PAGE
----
A short distance off the highway between Johannesburg and Pretoria, not far from the Samrand offramp north of Midrand, is a large but otherwise nondescript building.
To the casual observer, it looks like many of the corporate warehouses that dot the countryside for miles around.
But this is no ordinary building. It houses the only purpose-built tier-4 data centre in the southern hemisphere and there are only six or seven facilities like it in the world.
The data centre, built by Standard Bank at a cost of R1,6bn — that excludes the cost of computer equipment — is an engineering marvel. The 65 000sq m site, consisting of two adjacent properties, allows for up to eight data-centre modules of 1 500sq m each. Four have been constructed initially, providing 6 000sq m of capacity in total.
Peter Wharton-Hood, group deputy CEO at Standard Bank, tells TechCentral that the investment in the new data centre was necessary as its existing, 3 200sq m facility at River Club in Johannesburg had reached the end of its design life.
“The last time Standard Bank made a call about a data centre was in the early 1970s,” he says.
The River Club facility had a design life of 30 years, and has been expanded several times to cater for growing demand.
Standard Bank has been criticised for spending R1,6bn on a new facility, especially given the parlous state of the economy and recent job losses at the bank.
But Wharton-Hood says the investment was needed and, even though the decision to build the Samrand facility was taken in 2008 when the economy was in much better shape, the bank would make the same investment decision today.
The Samrand facility was completed on time and 8% under budget, Standard Bank says.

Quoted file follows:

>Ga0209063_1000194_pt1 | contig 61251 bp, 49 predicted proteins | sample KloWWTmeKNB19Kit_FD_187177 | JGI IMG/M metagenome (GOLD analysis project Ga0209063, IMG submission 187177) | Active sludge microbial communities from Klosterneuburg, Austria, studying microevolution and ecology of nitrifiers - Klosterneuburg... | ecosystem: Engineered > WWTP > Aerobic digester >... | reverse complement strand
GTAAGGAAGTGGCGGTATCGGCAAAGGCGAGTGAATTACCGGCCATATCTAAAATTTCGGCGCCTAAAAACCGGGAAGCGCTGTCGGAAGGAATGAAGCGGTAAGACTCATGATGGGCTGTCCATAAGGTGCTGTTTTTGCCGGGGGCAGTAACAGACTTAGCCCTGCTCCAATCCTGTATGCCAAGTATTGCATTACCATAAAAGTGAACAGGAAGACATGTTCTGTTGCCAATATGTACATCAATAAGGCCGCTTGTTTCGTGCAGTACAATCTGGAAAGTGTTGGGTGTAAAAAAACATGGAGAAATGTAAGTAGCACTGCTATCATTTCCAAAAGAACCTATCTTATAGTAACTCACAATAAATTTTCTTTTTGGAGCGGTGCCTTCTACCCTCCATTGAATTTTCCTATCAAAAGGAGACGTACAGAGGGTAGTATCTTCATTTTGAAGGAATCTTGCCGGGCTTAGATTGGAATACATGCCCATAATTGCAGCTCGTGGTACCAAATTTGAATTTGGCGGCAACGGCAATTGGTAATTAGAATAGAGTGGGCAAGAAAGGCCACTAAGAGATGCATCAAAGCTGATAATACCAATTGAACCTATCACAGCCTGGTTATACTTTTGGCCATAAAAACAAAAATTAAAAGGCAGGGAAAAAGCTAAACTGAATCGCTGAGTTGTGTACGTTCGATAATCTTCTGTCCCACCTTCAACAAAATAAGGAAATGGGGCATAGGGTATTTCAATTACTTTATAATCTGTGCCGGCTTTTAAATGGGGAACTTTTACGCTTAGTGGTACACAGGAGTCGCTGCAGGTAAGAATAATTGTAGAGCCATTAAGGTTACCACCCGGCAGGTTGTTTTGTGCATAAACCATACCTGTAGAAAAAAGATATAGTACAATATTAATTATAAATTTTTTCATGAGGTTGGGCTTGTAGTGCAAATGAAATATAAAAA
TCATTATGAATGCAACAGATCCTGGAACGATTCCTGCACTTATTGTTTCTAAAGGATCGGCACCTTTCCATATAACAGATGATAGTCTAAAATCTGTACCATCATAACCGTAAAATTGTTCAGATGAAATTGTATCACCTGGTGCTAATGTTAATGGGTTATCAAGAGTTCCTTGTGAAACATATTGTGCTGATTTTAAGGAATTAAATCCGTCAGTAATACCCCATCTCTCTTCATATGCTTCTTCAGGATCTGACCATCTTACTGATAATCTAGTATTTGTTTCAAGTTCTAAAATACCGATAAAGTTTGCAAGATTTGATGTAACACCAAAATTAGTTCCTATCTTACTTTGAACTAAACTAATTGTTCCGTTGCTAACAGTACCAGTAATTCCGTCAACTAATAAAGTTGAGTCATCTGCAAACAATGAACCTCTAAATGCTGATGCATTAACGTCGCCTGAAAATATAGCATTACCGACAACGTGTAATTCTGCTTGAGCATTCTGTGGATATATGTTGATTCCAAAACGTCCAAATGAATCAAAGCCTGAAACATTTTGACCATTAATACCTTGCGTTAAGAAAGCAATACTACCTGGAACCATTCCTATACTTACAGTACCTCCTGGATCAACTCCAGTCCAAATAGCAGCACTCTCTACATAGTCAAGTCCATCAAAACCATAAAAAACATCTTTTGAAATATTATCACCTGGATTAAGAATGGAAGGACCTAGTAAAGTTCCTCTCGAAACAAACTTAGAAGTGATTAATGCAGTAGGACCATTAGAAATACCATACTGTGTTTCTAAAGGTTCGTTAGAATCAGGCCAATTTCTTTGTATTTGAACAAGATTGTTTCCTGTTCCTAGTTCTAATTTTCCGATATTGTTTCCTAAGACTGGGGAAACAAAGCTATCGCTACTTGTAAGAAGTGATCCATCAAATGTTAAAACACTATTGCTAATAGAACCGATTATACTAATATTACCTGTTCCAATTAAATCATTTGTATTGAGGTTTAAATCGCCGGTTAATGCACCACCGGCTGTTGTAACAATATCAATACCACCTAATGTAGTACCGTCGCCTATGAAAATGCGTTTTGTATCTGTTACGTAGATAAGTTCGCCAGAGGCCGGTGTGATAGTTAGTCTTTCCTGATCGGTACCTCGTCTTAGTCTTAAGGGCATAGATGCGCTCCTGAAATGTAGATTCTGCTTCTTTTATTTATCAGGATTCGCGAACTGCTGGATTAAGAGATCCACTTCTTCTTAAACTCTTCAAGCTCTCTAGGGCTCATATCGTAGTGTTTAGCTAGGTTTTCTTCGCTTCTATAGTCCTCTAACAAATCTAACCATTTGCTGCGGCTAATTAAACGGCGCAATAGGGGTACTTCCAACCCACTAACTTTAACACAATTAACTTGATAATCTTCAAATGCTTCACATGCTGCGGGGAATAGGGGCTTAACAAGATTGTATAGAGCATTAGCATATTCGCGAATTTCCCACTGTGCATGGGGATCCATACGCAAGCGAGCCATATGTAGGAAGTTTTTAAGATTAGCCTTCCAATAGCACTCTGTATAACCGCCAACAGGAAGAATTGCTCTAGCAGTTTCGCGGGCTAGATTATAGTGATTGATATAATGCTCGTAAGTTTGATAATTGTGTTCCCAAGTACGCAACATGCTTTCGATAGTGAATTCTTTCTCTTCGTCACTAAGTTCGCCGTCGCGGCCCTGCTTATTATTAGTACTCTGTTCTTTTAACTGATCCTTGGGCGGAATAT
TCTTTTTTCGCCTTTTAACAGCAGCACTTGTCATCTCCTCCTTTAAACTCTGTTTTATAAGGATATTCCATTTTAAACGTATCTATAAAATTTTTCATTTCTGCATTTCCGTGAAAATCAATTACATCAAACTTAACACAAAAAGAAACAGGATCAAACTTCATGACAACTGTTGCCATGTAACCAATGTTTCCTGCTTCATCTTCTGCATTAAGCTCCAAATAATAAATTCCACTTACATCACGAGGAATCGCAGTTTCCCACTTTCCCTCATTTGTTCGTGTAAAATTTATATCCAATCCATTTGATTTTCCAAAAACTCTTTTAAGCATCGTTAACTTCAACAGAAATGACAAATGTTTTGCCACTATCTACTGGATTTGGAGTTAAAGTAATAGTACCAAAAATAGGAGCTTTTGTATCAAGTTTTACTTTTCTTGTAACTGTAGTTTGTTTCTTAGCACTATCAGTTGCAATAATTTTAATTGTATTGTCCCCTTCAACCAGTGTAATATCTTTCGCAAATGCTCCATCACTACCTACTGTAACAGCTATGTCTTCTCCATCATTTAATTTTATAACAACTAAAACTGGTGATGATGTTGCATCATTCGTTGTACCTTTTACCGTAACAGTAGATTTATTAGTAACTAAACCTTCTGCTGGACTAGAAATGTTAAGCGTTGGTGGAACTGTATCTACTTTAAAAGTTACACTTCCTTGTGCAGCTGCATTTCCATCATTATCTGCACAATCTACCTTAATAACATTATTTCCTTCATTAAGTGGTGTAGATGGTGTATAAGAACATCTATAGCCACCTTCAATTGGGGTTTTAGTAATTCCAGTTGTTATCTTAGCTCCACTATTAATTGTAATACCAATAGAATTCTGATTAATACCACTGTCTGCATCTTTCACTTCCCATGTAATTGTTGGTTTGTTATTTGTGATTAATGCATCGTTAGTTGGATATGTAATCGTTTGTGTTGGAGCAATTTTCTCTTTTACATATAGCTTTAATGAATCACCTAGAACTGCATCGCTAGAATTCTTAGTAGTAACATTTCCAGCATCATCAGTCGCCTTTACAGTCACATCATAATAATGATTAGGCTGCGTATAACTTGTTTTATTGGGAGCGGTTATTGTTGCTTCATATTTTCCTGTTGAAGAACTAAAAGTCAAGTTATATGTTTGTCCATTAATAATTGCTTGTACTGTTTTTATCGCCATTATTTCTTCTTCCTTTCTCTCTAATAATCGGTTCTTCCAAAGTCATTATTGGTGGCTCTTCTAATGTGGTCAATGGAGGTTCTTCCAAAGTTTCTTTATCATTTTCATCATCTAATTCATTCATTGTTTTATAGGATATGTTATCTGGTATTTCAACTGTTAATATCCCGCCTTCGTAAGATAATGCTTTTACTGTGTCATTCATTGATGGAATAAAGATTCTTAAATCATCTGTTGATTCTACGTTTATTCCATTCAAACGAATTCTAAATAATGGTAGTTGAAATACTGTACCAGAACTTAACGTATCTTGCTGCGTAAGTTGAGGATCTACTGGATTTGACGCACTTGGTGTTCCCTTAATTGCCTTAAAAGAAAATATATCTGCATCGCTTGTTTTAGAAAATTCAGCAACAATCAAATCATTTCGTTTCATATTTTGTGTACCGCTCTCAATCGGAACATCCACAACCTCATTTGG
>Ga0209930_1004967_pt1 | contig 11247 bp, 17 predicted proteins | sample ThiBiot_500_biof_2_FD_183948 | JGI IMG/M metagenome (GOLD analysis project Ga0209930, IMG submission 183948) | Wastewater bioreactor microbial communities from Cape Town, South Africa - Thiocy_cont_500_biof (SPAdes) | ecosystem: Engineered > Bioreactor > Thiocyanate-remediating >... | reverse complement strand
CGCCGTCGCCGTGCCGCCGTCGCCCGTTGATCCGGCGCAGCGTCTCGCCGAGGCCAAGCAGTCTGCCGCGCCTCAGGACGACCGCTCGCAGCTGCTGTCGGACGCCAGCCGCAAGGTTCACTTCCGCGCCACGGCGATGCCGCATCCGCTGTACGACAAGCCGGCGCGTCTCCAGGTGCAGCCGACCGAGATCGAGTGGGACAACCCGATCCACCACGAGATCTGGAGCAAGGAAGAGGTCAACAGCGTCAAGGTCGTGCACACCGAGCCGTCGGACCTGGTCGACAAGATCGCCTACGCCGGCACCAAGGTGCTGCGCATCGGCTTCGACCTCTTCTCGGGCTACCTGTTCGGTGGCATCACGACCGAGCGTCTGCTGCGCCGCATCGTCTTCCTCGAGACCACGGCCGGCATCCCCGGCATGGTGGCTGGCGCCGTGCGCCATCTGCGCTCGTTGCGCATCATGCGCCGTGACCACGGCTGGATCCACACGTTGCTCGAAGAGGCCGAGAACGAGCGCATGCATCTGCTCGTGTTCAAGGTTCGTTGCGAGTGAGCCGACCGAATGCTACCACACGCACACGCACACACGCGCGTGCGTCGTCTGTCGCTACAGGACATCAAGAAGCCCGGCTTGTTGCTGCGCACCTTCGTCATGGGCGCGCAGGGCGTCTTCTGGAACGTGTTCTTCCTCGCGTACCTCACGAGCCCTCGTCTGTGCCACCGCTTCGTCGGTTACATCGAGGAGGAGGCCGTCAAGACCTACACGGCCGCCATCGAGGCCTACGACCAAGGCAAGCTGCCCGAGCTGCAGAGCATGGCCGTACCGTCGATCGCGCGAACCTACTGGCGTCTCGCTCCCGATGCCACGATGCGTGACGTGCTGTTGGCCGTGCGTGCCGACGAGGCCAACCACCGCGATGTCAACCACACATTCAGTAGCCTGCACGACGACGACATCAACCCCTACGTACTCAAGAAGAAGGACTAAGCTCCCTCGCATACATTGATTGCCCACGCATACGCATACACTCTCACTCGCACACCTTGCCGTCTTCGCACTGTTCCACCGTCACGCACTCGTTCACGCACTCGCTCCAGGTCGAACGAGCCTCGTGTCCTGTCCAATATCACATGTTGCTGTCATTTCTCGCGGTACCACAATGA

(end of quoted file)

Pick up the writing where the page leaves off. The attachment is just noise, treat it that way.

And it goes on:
In more developed markets such as Europe and the US, it’s become possible for banks to lease access to data centre facilities from dedicated service providers. In the SA context, that’s not possible, says Wharton-Hood, hence the decision by Standard Bank to build its own facility.
The bank decided to build a tier-4 facility — meaning it offers 99,995% uptime, among other things — given how important online and real-time processing has become in financial services.
It’s the only purpose-built tier-4 facility in the southern hemisphere, says Wharton-Hood. “We took a view that this is the way banks will operate in the future.”
The bank has taken a number of other factors into account in building the facility. It’s tried to ensure the facility is as environmentally friendly as possible — as far as an energy-guzzling data centre can be. This includes providing solar-powered heating for the office block and a grey-water system to reduce waste.
The site stores 880 000 litres of diesel on site — about eight times the capacity of the average petrol station. That’s enough to keep the data centre humming for up to a week without electricity.
Standard Bank has slowly begun moving production equipment into the Samrand facility, though group chief information officer Lars Gustavsson says it will take another year before it becomes Standard Bank’s main production site. River Club will become mainly a disaster recovery site and big sections of the bank’s data centre in the Johannesburg city centre are to be decommissioned.
The Samrand facility offers full redundancy, with both Telkom and Neotel providing fibre-optic links. The City of Tshwane has provided redundant electricity and even constructed a new electrical substation. About 15MVA is available now, with another 15MVA to be provided by 2014.
For now, the data centre will only serve the SA market. However, as telecoms infrastructure improves elsewhere in Africa, Wharton-Hood says there is a possibility that Samrand could eventually become a production facility for Standard Bank operations elsewhere on the continent.
“I’m convinced connectivity among African countries will improve dramatically in the next five years,” he says. “This will be driven by undersea cables and general investment in telecoms infrastructure. Our production centre in SA will then play a role, though to what extent, I don’t know yet.”
What the bank is not keen to do is to provide production facilities for companies — such as Microsoft and Google — wanting to provide cloud-computing services.
“We are not looking at direct insourcing of other people’s processing needs,” says Gustavsson.
However, the bank is considering leasing space in the facility to telecoms operators and other companies that require data centre capacity. Wharton-Hood says this wasn’t part of the original business case, but makes sense to defray costs. — Duncan McLeod, TechCentral